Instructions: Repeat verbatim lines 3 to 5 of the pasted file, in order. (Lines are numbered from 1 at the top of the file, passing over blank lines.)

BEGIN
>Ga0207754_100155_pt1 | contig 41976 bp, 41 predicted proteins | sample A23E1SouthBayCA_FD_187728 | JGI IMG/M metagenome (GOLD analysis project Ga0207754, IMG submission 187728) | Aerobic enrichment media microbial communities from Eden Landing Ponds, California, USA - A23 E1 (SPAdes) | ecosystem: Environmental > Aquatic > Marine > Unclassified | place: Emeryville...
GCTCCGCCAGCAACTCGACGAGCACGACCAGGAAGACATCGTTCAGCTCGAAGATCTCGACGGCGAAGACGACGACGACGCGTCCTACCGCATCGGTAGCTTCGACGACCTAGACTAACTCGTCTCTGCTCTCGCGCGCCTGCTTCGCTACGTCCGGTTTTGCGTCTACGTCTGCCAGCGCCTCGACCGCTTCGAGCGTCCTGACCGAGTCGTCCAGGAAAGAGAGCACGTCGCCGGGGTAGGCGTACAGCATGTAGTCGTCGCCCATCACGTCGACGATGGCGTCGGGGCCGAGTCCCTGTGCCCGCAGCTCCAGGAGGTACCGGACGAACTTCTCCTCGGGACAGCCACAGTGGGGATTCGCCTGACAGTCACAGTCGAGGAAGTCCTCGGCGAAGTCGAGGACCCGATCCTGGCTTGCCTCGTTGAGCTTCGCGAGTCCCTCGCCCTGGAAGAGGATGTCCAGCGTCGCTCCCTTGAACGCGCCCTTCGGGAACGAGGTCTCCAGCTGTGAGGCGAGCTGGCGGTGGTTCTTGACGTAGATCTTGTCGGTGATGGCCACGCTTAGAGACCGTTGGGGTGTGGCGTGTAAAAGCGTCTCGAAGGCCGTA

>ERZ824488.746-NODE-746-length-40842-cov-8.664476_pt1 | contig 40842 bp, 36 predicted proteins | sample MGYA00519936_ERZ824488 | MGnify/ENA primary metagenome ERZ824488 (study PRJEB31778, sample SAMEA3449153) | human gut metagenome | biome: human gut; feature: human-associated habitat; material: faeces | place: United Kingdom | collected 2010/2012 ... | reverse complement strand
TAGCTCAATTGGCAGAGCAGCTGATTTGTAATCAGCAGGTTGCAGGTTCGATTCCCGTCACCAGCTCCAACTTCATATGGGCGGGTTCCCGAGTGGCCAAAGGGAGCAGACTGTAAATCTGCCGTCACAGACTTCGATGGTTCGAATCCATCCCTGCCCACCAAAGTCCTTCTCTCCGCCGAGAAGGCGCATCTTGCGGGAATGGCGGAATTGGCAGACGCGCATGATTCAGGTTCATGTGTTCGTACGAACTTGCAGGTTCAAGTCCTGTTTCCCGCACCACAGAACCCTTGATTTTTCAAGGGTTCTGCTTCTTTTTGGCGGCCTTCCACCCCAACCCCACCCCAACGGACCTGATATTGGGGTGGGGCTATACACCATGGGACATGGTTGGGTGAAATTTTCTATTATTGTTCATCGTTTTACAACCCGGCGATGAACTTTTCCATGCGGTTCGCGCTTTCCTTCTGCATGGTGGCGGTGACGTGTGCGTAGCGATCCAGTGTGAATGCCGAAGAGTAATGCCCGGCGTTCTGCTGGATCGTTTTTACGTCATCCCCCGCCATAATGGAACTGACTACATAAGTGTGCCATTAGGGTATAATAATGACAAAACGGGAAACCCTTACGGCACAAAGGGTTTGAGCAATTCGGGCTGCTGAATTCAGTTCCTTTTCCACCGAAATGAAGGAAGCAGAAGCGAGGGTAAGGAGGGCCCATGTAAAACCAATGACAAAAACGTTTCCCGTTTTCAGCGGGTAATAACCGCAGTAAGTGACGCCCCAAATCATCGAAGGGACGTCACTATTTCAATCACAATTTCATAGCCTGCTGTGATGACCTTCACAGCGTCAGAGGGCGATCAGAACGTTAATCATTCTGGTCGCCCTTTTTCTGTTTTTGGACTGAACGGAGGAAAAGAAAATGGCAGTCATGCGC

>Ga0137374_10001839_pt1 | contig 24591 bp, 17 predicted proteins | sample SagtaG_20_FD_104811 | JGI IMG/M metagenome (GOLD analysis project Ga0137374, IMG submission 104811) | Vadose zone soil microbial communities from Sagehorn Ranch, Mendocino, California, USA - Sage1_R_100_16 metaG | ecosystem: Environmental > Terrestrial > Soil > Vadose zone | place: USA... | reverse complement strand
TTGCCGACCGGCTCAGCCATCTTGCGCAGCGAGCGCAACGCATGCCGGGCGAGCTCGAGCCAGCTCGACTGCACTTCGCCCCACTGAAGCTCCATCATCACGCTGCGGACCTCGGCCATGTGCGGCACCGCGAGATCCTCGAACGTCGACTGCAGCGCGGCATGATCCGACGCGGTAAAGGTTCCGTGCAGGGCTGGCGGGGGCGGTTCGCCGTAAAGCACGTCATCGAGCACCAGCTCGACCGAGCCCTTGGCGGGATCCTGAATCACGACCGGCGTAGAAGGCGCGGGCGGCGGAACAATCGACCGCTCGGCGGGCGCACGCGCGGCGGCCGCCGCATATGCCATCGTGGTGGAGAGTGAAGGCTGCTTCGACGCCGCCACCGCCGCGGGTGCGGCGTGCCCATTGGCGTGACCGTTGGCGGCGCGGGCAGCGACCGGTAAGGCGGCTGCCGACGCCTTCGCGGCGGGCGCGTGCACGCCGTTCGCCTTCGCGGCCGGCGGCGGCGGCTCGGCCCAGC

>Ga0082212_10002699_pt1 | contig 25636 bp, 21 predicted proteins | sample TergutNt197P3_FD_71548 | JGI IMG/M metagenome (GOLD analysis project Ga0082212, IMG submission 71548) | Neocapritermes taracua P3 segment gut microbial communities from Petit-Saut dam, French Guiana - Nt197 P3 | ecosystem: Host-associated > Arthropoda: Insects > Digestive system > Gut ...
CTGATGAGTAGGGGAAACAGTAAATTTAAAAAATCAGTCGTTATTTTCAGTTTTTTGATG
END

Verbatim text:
>ERZ824488.746-NODE-746-length-40842-cov-8.664476_pt1 | contig 40842 bp, 36 predicted proteins | sample MGYA00519936_ERZ824488 | MGnify/ENA primary metagenome ERZ824488 (study PRJEB31778, sample SAMEA3449153) | human gut metagenome | biome: human gut; feature: human-associated habitat; material: faeces | place: United Kingdom | collected 2010/2012 ... | reverse complement strand
TAGCTCAATTGGCAGAGCAGCTGATTTGTAATCAGCAGGTTGCAGGTTCGATTCCCGTCACCAGCTCCAACTTCATATGGGCGGGTTCCCGAGTGGCCAAAGGGAGCAGACTGTAAATCTGCCGTCACAGACTTCGATGGTTCGAATCCATCCCTGCCCACCAAAGTCCTTCTCTCCGCCGAGAAGGCGCATCTTGCGGGAATGGCGGAATTGGCAGACGCGCATGATTCAGGTTCATGTGTTCGTACGAACTTGCAGGTTCAAGTCCTGTTTCCCGCACCACAGAACCCTTGATTTTTCAAGGGTTCTGCTTCTTTTTGGCGGCCTTCCACCCCAACCCCACCCCAACGGACCTGATATTGGGGTGGGGCTATACACCATGGGACATGGTTGGGTGAAATTTTCTATTATTGTTCATCGTTTTACAACCCGGCGATGAACTTTTCCATGCGGTTCGCGCTTTCCTTCTGCATGGTGGCGGTGACGTGTGCGTAGCGATCCAGTGTGAATGCCGAAGAGTAATGCCCGGCGTTCTGCTGGATCGTTTTTACGTCATCCCCCGCCATAATGGAACTGACTACATAAGTGTGCCATTAGGGTATAATAATGACAAAACGGGAAACCCTTACGGCACAAAGGGTTTGAGCAATTCGGGCTGCTGAATTCAGTTCCTTTTCCACCGAAATGAAGGAAGCAGAAGCGAGGGTAAGGAGGGCCCATGTAAAACCAATGACAAAAACGTTTCCCGTTTTCAGCGGGTAATAACCGCAGTAAGTGACGCCCCAAATCATCGAAGGGACGTCACTATTTCAATCACAATTTCATAGCCTGCTGTGATGACCTTCACAGCGTCAGAGGGCGATCAGAACGTTAATCATTCTGGTCGCCCTTTTTCTGTTTTTGGACTGAACGGAGGAAAAGAAAATGGCAGTCATGCGC

>Ga0137374_10001839_pt1 | contig 24591 bp, 17 predicted proteins | sample SagtaG_20_FD_104811 | JGI IMG/M metagenome (GOLD analysis project Ga0137374, IMG submission 104811) | Vadose zone soil microbial communities from Sagehorn Ranch, Mendocino, California, USA - Sage1_R_100_16 metaG | ecosystem: Environmental > Terrestrial > Soil > Vadose zone | place: USA... | reverse complement strand